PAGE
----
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Biomaterials (v.27, #2)

Calendar (pp. i).

Microbial cellulose—the natural power to heal wounds by Wojciech Czaja; Alina Krystynowicz; Stanislaw Bielecki; R. Malcolm Brown Jr. (pp. 145-151).
Microbial cellulose (MC) synthesized in abundance by Acetobacter xylinum shows vast potential as a novel wound healing system. The high mechanical strength and remarkable physical properties result from the unique nanostructure of the never-dried membrane. This article attempts to briefly summarize the recent developments and applications of MC in the emerging field of novel wound dressings and skin substitutes. It considers the properties of the synthesized material, its clinical performance, as well as progress in the commercialization of MC for wound care products. Efficient and inexpensive fermentation techniques, not presently available, will be necessary to produce large quantities of the polymer.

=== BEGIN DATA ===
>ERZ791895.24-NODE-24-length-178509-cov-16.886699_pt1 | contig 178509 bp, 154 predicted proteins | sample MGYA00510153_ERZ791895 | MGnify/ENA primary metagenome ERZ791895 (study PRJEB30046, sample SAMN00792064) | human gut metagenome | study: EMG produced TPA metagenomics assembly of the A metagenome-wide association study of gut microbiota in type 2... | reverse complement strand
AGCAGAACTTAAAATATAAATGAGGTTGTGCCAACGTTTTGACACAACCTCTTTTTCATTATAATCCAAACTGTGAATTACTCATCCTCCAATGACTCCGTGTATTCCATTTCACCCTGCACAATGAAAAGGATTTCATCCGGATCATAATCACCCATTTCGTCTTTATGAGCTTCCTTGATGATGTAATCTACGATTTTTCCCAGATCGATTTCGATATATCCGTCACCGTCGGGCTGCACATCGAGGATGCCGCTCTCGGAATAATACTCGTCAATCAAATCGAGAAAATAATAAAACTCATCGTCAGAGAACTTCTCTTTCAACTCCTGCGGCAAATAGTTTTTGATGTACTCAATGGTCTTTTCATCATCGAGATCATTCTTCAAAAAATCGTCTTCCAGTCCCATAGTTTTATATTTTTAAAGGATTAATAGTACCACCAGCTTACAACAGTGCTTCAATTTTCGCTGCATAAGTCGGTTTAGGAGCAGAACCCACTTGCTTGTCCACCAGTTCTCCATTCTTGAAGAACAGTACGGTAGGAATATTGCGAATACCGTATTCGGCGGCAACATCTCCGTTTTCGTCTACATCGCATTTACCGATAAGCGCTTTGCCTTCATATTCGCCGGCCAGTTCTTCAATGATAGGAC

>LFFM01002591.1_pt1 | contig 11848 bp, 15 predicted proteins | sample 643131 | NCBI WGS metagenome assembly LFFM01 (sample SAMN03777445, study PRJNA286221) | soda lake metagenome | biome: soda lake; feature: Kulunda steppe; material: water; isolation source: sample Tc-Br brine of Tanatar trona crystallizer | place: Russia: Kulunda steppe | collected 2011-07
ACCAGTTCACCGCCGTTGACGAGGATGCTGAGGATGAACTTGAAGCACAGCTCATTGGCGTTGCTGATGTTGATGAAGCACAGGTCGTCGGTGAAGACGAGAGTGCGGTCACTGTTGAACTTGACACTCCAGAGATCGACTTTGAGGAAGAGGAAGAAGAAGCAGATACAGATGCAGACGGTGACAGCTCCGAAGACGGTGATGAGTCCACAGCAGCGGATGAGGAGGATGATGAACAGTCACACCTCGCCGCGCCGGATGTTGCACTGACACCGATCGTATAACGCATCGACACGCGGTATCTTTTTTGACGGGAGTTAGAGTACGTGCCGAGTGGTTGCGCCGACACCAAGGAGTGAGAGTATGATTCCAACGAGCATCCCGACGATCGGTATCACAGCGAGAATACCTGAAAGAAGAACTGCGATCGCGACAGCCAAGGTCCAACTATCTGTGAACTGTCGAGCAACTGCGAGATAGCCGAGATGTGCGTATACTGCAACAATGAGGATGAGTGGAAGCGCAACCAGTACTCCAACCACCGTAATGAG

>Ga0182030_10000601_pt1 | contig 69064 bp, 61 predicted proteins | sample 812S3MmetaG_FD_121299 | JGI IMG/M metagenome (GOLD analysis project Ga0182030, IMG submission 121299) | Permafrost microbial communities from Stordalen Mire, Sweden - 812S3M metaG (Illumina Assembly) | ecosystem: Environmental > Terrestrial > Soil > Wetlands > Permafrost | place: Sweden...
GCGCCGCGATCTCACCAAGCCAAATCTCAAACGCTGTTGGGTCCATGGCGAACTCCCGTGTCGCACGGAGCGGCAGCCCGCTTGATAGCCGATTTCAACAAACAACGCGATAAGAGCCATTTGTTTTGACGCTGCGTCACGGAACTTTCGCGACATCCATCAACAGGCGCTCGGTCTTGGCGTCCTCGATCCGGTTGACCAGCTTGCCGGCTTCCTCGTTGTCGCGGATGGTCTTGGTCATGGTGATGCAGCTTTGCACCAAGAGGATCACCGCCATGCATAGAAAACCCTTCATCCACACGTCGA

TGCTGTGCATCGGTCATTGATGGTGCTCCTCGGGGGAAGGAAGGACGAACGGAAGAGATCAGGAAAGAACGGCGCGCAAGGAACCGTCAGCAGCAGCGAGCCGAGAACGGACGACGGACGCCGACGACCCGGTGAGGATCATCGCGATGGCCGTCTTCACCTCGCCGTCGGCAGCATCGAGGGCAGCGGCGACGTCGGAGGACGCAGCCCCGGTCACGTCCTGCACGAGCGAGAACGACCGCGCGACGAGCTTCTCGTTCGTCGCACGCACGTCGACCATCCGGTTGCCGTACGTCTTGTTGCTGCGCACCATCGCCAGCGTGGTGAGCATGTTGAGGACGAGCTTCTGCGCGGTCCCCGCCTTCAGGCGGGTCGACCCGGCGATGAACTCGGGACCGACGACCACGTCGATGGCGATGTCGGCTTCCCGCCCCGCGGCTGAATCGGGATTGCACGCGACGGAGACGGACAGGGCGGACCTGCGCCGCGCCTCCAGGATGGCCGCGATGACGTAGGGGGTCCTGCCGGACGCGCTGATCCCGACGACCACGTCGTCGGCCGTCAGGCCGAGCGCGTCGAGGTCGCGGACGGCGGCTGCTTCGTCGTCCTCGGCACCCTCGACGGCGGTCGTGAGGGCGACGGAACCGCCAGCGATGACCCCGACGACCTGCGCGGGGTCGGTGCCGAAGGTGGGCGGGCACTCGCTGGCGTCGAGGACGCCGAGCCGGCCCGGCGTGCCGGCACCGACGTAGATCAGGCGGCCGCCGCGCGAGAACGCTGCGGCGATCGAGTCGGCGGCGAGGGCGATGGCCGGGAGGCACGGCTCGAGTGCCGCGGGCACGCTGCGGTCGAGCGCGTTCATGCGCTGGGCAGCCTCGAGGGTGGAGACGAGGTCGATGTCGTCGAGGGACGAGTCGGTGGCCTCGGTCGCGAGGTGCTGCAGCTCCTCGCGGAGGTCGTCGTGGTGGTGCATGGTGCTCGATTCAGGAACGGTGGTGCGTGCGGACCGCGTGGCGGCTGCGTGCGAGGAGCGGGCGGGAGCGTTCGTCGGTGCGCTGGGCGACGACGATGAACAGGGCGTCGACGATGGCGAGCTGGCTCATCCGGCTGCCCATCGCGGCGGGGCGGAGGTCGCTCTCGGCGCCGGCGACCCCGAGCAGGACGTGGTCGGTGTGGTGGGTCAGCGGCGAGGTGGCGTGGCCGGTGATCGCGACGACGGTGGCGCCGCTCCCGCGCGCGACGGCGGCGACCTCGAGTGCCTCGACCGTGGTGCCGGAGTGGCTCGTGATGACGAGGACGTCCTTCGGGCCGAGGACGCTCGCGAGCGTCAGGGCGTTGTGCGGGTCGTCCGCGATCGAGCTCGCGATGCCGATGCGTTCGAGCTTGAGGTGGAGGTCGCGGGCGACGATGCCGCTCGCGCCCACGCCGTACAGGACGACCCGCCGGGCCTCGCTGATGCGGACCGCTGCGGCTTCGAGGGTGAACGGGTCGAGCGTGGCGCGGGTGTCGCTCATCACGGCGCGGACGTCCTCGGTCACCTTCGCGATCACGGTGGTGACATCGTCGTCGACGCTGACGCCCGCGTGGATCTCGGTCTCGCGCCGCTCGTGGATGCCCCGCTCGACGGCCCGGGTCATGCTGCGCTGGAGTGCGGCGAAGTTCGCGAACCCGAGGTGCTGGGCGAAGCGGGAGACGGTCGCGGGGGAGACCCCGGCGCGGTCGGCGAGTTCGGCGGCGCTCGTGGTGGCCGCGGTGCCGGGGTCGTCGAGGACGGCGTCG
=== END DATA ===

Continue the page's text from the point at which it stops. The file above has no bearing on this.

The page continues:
Keywords: Microbial cellulose; Acetobacter; Wound healing; Wound dressing

Gas foamed open porous biodegradable polymeric microspheres by Taek Kyoung Kim; Jun Jin Yoon; Doo Sung Lee; Tae Gwan Park (pp. 152-159).